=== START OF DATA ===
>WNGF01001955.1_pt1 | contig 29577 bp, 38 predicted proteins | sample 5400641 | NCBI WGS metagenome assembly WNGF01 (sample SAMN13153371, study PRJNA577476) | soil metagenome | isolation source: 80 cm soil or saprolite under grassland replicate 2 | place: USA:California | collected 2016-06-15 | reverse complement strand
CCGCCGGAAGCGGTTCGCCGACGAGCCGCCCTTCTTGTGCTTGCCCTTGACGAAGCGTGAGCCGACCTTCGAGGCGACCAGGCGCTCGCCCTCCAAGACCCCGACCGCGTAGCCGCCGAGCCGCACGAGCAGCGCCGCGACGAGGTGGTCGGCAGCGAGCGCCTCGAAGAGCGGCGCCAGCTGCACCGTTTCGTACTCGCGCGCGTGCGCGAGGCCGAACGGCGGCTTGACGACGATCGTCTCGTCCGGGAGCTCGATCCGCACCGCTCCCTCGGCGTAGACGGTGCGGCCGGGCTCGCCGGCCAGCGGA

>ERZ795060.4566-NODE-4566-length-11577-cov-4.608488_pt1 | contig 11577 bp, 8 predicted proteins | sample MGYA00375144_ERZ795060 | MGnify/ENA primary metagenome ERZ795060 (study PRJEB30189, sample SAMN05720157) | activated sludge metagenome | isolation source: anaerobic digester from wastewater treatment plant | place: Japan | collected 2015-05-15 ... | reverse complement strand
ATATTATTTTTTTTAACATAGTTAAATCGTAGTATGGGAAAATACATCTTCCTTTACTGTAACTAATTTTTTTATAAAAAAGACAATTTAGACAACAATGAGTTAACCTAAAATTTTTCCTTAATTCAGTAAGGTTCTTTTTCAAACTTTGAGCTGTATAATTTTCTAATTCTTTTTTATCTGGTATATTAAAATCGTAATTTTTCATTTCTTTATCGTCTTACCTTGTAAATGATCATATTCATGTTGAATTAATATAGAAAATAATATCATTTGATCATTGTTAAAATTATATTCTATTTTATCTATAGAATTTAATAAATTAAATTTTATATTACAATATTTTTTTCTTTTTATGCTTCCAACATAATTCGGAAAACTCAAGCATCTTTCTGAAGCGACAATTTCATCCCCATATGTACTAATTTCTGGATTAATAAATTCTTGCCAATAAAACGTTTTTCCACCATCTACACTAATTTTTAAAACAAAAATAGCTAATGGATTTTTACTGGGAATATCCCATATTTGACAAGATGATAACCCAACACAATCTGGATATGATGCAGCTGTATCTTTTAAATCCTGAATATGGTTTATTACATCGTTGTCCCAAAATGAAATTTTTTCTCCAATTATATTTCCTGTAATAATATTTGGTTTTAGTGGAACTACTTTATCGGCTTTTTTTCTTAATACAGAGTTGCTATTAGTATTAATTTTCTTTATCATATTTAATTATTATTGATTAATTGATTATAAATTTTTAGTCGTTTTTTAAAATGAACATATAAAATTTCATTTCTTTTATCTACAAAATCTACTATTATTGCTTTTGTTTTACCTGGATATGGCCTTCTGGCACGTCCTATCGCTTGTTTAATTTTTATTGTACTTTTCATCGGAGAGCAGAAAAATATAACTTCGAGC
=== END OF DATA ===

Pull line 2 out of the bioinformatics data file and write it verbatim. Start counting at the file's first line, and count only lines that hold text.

CCGCCGGAAGCGGTTCGCCGACGAGCCGCCCTTCTTGTGCTTGCCCTTGACGAAGCGTGAGCCGACCTTCGAGGCGACCAGGCGCTCGCCCTCCAAGACCCCGACCGCGTAGCCGCCGAGCCGCACGAGCAGCGCCGCGACGAGGTGGTCGGCAGCGAGCGCCTCGAAGAGCGGCGCCAGCTGCACCGTTTCGTACTCGCGCGCGTGCGCGAGGCCGAACGGCGGCTTGACGACGATCGTCTCGTCCGGGAGCTCGATCCGCACCGCTCCCTCGGCGTAGACGGTGCGGCCGGGCTCGCCGGCCAGCGGA